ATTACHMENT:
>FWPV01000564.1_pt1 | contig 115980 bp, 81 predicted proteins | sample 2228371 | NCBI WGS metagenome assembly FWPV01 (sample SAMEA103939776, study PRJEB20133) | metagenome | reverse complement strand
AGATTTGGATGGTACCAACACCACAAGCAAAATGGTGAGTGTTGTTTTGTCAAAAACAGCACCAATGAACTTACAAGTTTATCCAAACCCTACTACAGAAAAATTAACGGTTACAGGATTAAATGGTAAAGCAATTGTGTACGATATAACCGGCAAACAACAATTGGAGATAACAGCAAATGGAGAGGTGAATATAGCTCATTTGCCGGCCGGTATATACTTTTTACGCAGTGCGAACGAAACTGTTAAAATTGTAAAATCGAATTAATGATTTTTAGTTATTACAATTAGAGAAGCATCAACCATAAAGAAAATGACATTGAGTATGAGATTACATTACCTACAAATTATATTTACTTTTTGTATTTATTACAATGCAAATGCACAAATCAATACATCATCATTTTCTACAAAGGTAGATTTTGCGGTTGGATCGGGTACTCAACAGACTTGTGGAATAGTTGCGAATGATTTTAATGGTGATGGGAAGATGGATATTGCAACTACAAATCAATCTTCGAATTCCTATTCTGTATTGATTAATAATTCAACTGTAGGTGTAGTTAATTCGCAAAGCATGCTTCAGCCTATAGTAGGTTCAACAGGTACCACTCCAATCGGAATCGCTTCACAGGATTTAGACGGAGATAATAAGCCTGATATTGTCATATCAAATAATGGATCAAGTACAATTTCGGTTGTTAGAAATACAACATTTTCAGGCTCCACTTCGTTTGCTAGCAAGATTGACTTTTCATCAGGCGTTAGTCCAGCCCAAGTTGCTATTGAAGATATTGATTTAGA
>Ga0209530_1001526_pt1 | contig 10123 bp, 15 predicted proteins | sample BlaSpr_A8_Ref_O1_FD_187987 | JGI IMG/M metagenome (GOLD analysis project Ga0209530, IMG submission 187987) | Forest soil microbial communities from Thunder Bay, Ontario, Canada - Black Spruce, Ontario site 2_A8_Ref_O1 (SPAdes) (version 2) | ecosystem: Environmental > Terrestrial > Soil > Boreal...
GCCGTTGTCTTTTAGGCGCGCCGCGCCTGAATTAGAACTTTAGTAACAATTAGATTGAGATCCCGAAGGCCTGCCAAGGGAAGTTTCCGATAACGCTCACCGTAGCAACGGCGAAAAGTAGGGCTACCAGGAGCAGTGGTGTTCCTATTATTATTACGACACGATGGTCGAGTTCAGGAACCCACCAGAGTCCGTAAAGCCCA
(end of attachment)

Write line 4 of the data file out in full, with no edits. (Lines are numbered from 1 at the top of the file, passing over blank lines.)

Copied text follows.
GCCGTTGTCTTTTAGGCGCGCCGCGCCTGAATTAGAACTTTAGTAACAATTAGATTGAGATCCCGAAGGCCTGCCAAGGGAAGTTTCCGATAACGCTCACCGTAGCAACGGCGAAAAGTAGGGCTACCAGGAGCAGTGGTGTTCCTATTATTATTACGACACGATGGTCGAGTTCAGGAACCCACCAGAGTCCGTAAAGCCCA